Hemp Seed as Animal Feed Offers Potential Despite Obstacles

By Trevor Yahn-Grode, Data Analyst, New Frontier Data

Hemp seed is an attractive candidate to roll into the $27.8 billion global animal feed market, but more research is required to ascertain the safety and efficacy of hemp and its byproducts as animal feed before it will gain regulatory approval as an ingredient. U.S. acreage of grain-based hemp continues to grow, as farmers supplant imported seed with domestic stock. Virtually all the current acreage is dedicated to producing hemp seed for human consumption.

Hemp seed’s nutritional profile and protein content have in recent years gained it popularity in health food circles. Hopes that its benefits could be passed onto livestock are fueling the desire for its use in animal feed.  One study found that chickens being fed hemp seed could produce enriched eggs with a high n-3 fatty acid content.

For hemp to be used in animal feed, it must be approved by the FDA-Center for Veterinary Medicine, which involves a long, arduous, and expensive process. Although hemp seed – which contains no CBD – has achieved Generally Recognized As Safe (GRAS) status from the FDA for human consumption, hemp seed is not permitted in animal feed because the potential for cannabinoid accumulation in meat and milk has not been studied. Critics of that policy point out that cannabinoids exist mainly in the flower and stem of the plant, and no significant cannabinoid content exists in the seed. Multiple industry groups (such as the Hemp Feed Coalition [HFC]) are working to fund clinical feed trials and nutritional analyses in attempts to prove the safety and efficacy of hemp as animal feed.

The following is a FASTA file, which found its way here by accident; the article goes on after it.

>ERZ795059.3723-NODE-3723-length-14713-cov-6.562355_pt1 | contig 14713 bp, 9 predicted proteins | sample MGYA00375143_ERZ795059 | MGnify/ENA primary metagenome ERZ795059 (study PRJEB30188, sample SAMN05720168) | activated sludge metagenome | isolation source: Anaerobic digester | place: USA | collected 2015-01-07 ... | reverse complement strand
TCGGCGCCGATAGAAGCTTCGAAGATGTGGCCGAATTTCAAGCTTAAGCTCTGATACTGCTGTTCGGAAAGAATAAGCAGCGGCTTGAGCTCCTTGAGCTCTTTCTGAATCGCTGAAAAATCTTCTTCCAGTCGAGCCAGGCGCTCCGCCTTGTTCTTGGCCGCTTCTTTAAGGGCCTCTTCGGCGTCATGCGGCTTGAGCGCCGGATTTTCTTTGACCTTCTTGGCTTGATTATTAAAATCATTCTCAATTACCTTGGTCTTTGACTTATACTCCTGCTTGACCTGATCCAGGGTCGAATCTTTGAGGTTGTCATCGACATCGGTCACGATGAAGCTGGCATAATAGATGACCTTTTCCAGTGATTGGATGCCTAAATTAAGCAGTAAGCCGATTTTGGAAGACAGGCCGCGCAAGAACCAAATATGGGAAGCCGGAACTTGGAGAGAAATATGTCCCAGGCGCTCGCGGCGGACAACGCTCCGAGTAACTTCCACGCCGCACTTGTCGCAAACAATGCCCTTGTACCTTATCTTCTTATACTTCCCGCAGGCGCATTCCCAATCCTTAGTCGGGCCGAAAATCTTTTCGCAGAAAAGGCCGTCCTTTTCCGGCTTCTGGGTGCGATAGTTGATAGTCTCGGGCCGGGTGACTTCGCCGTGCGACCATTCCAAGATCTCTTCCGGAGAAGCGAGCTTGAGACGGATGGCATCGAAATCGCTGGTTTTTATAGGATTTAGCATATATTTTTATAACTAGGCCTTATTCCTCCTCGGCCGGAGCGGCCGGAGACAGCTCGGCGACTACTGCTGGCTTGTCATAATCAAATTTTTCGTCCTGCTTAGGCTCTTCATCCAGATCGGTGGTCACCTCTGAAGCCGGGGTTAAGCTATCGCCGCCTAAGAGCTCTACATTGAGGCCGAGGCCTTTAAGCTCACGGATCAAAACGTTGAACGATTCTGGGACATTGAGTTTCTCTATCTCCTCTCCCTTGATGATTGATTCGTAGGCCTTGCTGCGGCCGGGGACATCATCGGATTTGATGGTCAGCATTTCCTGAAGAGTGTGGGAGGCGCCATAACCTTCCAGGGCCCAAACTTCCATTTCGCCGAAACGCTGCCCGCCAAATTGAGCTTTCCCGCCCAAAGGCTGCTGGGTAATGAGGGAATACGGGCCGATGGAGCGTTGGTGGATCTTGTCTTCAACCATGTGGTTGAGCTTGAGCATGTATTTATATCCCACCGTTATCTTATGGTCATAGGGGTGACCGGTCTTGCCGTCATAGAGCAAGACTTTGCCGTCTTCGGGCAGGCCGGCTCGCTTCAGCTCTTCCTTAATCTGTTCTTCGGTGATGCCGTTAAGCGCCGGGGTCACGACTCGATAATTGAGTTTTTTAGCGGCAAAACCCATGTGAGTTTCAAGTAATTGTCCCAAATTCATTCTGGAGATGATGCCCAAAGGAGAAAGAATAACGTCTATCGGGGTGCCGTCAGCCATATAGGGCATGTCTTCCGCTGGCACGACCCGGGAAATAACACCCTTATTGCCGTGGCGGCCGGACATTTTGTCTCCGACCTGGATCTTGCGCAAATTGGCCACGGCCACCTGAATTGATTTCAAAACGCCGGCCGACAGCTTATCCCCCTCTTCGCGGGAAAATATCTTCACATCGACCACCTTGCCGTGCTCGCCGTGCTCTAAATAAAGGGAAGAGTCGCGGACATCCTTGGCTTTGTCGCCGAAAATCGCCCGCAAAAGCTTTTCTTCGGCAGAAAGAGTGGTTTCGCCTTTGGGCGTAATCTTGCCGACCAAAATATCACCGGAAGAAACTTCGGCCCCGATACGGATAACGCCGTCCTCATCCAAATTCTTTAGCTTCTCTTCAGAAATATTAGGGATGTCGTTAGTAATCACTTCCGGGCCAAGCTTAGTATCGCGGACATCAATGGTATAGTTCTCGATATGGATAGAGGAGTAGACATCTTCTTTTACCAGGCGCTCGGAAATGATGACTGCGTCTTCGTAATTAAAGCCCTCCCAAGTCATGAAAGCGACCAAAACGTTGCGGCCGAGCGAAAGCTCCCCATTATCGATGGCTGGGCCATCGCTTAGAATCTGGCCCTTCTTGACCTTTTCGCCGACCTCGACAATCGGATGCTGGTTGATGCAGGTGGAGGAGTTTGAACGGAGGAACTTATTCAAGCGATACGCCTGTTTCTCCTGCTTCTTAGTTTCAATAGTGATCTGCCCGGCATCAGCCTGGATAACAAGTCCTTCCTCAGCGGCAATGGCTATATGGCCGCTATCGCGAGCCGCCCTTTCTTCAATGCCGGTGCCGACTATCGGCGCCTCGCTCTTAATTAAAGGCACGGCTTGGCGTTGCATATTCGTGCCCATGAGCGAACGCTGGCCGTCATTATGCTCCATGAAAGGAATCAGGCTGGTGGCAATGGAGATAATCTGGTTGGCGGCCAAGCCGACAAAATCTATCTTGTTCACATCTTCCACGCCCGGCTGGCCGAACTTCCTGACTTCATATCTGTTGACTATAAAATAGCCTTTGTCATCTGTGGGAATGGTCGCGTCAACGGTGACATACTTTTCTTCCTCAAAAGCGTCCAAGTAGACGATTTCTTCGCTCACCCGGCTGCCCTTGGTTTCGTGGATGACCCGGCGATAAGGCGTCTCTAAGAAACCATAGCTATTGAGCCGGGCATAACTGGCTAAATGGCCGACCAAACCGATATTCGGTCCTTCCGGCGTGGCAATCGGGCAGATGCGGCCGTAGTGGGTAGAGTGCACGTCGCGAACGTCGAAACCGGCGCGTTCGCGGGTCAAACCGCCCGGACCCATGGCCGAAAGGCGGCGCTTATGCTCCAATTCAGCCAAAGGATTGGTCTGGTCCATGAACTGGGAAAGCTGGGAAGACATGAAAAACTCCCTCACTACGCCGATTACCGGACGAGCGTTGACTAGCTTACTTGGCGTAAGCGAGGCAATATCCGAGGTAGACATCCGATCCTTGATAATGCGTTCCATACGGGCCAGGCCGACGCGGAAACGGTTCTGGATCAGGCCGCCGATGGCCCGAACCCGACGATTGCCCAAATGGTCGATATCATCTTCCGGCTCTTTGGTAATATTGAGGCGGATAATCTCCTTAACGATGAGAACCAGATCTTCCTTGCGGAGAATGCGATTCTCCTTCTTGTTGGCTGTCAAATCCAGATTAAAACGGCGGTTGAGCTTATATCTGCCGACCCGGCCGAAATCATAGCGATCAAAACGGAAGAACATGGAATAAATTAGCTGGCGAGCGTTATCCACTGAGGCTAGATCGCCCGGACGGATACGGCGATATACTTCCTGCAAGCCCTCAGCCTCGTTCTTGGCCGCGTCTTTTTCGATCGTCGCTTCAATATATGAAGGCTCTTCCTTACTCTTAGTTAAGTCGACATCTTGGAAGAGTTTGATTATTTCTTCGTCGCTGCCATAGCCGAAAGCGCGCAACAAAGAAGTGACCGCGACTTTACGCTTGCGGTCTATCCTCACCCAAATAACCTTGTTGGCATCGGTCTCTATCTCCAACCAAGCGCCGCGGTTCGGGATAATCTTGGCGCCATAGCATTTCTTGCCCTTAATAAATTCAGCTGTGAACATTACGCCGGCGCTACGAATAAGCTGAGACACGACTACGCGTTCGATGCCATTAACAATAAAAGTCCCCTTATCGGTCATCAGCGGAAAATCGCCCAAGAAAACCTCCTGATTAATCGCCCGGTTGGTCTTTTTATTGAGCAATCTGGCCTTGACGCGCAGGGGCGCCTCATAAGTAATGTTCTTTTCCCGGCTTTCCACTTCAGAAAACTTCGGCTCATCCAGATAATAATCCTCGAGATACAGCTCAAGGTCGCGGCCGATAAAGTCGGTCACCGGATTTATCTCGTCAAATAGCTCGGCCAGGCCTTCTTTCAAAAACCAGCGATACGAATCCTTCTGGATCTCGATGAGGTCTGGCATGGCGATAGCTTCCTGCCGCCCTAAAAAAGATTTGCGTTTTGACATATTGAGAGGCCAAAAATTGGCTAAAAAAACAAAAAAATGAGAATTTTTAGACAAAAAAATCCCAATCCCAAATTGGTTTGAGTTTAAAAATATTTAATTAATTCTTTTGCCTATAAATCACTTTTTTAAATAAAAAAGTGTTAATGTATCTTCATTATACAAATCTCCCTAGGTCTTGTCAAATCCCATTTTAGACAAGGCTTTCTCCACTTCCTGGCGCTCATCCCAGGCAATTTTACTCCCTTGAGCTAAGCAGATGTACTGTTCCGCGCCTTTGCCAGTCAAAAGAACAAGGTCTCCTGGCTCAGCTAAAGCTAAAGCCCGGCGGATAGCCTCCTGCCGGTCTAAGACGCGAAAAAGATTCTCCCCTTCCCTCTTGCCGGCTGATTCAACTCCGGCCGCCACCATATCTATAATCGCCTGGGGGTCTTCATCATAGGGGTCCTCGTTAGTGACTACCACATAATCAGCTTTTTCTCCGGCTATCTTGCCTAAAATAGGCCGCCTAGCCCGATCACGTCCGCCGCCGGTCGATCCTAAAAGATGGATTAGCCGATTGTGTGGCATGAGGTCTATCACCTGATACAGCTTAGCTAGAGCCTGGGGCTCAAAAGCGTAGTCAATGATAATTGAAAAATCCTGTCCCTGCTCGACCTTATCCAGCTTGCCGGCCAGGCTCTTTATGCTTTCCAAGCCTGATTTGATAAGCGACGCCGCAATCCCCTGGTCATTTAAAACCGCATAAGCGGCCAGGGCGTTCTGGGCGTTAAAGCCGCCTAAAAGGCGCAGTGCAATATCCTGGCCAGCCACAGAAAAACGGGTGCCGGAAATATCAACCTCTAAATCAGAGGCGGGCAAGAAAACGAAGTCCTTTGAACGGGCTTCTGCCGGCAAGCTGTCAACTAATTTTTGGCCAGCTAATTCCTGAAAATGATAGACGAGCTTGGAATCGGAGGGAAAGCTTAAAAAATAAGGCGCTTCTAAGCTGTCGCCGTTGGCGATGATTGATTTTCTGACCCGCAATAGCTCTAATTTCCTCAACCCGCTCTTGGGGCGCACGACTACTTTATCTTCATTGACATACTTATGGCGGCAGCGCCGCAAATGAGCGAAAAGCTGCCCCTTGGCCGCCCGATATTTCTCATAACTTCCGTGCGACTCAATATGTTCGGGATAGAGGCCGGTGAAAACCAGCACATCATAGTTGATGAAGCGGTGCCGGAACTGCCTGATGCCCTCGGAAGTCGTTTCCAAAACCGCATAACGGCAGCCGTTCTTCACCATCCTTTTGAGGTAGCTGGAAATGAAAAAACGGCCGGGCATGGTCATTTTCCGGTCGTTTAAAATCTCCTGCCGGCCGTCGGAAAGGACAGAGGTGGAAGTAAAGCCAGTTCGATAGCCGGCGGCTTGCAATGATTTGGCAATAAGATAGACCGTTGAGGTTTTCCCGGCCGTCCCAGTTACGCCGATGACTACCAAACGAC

Due to the high price of hemp seed compared to traditional feedstocks (e.g., corn and soy), hemp seed is more likely to first find its foothold as a premium feedstock for niche livestock production. Even so, opening the animal feed markets up to hemp would make hemp grain a significantly more attractive crop for farmers to grow, as it would broaden the total addressable market and reduce the risk of unsold crops. According to Hunter Buffington, executive director of the HFC, “hemp has been an animal feed across the world for millennia because of its nutritional content and availability. As we enter the world hemp market, American farmers again have the ability to produce hemp and utilize its by-products to create healthy, regenerative feed sources.”